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Semin Cell Dev Biol. 2000 Apr;11(2):105-13.

Genetic insights into trophoblast differentiation and placental morphogenesis.

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Samuel Lunenfeld Research Institute, Mount Sinai Hospital, and the Departments of Obstetrics & Gynaecology, and Molecular & Medical Genetics, University of Toronto, Toronto, Ontario, M5G 1X5, Canada.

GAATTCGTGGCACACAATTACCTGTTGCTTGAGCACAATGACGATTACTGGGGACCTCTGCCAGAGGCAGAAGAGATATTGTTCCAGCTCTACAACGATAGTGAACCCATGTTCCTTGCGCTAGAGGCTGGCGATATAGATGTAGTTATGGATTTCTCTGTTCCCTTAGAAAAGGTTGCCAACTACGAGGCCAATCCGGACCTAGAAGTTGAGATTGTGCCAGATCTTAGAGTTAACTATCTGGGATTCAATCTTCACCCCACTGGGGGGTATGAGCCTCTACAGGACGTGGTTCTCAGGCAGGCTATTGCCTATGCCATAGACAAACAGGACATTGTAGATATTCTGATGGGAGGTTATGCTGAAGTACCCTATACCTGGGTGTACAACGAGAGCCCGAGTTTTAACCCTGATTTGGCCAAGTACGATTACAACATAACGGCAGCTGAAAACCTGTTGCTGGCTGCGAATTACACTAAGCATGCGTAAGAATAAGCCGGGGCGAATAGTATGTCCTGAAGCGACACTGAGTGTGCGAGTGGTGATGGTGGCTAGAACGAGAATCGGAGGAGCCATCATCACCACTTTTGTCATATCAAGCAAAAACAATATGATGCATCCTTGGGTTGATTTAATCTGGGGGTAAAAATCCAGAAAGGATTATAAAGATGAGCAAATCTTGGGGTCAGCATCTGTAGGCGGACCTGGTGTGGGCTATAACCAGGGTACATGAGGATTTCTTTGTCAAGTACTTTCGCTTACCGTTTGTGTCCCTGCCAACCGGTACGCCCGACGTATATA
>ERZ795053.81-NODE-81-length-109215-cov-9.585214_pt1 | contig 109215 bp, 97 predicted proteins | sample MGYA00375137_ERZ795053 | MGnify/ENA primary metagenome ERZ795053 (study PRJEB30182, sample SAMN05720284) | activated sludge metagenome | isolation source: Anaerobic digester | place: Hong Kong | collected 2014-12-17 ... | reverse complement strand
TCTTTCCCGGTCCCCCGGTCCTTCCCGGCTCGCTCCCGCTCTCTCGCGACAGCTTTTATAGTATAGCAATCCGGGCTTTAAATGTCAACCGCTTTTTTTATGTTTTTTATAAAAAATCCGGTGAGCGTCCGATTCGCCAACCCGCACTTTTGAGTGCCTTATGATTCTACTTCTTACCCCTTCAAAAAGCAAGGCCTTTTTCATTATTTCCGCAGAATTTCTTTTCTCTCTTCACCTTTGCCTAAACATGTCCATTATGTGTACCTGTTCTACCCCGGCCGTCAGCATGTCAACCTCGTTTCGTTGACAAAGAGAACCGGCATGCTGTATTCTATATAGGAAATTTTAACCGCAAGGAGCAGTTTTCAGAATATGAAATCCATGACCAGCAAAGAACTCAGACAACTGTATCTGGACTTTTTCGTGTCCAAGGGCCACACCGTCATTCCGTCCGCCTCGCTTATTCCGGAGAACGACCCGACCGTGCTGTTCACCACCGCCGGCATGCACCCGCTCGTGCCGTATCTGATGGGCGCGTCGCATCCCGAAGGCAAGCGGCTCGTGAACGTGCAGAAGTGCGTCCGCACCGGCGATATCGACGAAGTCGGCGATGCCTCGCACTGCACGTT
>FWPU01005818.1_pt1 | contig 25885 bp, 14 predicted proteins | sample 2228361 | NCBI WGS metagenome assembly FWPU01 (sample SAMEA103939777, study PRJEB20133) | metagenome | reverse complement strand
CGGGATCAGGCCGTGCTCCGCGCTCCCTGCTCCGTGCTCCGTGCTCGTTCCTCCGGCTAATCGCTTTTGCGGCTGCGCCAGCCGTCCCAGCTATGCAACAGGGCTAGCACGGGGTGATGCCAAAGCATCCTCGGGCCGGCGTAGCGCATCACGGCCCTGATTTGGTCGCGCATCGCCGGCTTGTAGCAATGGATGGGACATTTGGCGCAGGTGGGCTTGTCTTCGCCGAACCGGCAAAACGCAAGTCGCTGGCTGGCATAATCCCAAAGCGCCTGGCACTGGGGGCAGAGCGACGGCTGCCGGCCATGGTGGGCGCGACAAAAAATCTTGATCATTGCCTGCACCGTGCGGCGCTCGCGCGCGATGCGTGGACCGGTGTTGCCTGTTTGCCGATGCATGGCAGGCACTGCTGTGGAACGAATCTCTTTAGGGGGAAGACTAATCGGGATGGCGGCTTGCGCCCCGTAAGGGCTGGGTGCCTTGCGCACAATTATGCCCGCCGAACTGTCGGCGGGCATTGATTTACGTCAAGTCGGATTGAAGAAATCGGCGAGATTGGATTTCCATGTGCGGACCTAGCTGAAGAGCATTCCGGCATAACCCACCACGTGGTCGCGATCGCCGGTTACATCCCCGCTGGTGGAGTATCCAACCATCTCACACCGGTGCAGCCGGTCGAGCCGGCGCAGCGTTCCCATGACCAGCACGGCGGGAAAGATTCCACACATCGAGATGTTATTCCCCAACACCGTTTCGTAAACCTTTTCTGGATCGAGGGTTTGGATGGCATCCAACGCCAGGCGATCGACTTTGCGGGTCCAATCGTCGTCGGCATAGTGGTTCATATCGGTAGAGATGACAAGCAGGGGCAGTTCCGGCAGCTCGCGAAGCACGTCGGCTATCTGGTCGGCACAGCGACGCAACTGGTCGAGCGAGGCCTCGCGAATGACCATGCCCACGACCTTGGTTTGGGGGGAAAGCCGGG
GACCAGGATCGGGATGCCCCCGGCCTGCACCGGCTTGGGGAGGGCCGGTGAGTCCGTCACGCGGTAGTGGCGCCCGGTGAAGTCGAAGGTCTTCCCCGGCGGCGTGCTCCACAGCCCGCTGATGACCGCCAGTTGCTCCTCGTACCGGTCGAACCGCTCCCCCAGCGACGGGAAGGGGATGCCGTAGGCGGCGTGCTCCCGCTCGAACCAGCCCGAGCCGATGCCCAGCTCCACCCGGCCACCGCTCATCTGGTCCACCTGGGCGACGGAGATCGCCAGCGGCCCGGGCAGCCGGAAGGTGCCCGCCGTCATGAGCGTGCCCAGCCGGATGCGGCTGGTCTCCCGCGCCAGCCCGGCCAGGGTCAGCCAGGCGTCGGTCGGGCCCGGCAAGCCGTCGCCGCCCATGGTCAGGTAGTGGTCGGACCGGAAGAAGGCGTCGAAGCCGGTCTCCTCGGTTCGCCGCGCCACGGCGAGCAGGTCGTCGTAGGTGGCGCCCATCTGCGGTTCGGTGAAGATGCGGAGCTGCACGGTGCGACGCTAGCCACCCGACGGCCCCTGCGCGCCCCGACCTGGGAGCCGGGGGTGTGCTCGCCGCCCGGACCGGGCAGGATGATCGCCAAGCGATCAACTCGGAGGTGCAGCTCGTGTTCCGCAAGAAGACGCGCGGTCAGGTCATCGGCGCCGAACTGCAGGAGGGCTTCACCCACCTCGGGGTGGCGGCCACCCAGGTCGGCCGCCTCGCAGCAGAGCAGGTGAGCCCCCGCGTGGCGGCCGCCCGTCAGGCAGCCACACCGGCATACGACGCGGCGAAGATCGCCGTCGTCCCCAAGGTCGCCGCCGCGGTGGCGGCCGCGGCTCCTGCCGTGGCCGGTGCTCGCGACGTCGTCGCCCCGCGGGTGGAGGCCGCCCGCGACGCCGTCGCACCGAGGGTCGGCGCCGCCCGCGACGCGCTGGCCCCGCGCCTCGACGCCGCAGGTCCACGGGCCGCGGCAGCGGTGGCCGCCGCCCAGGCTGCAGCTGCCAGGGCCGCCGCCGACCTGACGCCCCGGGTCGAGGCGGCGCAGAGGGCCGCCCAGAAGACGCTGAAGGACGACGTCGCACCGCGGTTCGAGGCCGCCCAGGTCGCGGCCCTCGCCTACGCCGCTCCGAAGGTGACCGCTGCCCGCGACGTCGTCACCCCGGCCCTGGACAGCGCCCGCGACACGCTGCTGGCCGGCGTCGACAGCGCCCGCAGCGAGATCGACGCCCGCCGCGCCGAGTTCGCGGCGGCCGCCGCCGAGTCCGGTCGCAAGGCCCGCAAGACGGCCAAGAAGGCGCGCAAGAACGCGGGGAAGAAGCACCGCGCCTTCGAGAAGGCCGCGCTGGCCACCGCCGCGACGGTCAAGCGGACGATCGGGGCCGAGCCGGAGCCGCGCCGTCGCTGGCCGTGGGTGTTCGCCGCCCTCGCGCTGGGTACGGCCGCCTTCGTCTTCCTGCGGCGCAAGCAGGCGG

The placenta is comprised of an inner vascular network covered by an outer epithelium, called trophoblast, all designed to promote the delivery of nutrients to the fetus. Several specialized trophoblast cell subtypes arise during development to promote this function, including cells that invade the uterus to promote maternal blood flow to the implantation site, and other cells that fuse into a syncytium, expand and fold to increase the surface area for efficient transport. Mutation of many genes in mice results in embryonic mortality or fetal growth restriction due to defects in placental development. Several important principles about placental development have emerged from these studies. First, distinct molecular pathways regulate the differentiation of the various trophoblast cell subtypes. Second, trophoblast proliferation, differentiation and morphogenesis are highly regulated by interactions with adjacent cell types. Finally, the specific classes of mutant phenotypes observed in the placenta of knockout mice resemble those seen in humans that are associated with preeclampsia and intrauterine growth restriction.

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